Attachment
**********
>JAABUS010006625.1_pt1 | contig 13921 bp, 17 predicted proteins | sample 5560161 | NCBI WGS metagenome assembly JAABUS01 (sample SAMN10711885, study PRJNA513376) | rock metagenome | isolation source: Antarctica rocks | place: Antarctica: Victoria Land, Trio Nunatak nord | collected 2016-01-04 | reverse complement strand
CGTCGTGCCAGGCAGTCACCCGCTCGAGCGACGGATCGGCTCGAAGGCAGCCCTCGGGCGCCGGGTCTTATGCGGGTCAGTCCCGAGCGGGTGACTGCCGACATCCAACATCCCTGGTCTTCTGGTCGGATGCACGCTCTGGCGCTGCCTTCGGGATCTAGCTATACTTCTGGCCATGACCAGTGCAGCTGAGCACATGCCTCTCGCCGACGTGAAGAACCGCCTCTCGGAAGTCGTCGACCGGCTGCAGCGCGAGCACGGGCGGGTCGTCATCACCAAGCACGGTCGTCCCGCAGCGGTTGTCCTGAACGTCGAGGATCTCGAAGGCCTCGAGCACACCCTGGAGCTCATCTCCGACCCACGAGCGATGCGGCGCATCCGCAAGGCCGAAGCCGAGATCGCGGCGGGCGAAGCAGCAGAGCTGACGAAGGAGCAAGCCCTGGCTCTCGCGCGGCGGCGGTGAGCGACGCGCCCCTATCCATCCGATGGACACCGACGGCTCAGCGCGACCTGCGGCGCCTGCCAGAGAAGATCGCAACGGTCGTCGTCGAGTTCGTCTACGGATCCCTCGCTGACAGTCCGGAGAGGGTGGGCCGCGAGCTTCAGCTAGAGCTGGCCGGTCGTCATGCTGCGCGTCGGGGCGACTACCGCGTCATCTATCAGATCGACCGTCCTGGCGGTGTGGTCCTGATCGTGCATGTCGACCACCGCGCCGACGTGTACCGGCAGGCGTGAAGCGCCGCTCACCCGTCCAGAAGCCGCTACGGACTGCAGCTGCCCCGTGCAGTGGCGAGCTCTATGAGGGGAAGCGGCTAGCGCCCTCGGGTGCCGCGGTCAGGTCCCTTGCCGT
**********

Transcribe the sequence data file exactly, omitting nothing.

>JAABUS010006625.1_pt1 | contig 13921 bp, 17 predicted proteins | sample 5560161 | NCBI WGS metagenome assembly JAABUS01 (sample SAMN10711885, study PRJNA513376) | rock metagenome | isolation source: Antarctica rocks | place: Antarctica: Victoria Land, Trio Nunatak nord | collected 2016-01-04 | reverse complement strand
CGTCGTGCCAGGCAGTCACCCGCTCGAGCGACGGATCGGCTCGAAGGCAGCCCTCGGGCGCCGGGTCTTATGCGGGTCAGTCCCGAGCGGGTGACTGCCGACATCCAACATCCCTGGTCTTCTGGTCGGATGCACGCTCTGGCGCTGCCTTCGGGATCTAGCTATACTTCTGGCCATGACCAGTGCAGCTGAGCACATGCCTCTCGCCGACGTGAAGAACCGCCTCTCGGAAGTCGTCGACCGGCTGCAGCGCGAGCACGGGCGGGTCGTCATCACCAAGCACGGTCGTCCCGCAGCGGTTGTCCTGAACGTCGAGGATCTCGAAGGCCTCGAGCACACCCTGGAGCTCATCTCCGACCCACGAGCGATGCGGCGCATCCGCAAGGCCGAAGCCGAGATCGCGGCGGGCGAAGCAGCAGAGCTGACGAAGGAGCAAGCCCTGGCTCTCGCGCGGCGGCGGTGAGCGACGCGCCCCTATCCATCCGATGGACACCGACGGCTCAGCGCGACCTGCGGCGCCTGCCAGAGAAGATCGCAACGGTCGTCGTCGAGTTCGTCTACGGATCCCTCGCTGACAGTCCGGAGAGGGTGGGCCGCGAGCTTCAGCTAGAGCTGGCCGGTCGTCATGCTGCGCGTCGGGGCGACTACCGCGTCATCTATCAGATCGACCGTCCTGGCGGTGTGGTCCTGATCGTGCATGTCGACCACCGCGCCGACGTGTACCGGCAGGCGTGAAGCGCCGCTCACCCGTCCAGAAGCCGCTACGGACTGCAGCTGCCCCGTGCAGTGGCGAGCTCTATGAGGGGAAGCGGCTAGCGCCCTCGGGTGCCGCGGTCAGGTCCCTTGCCGT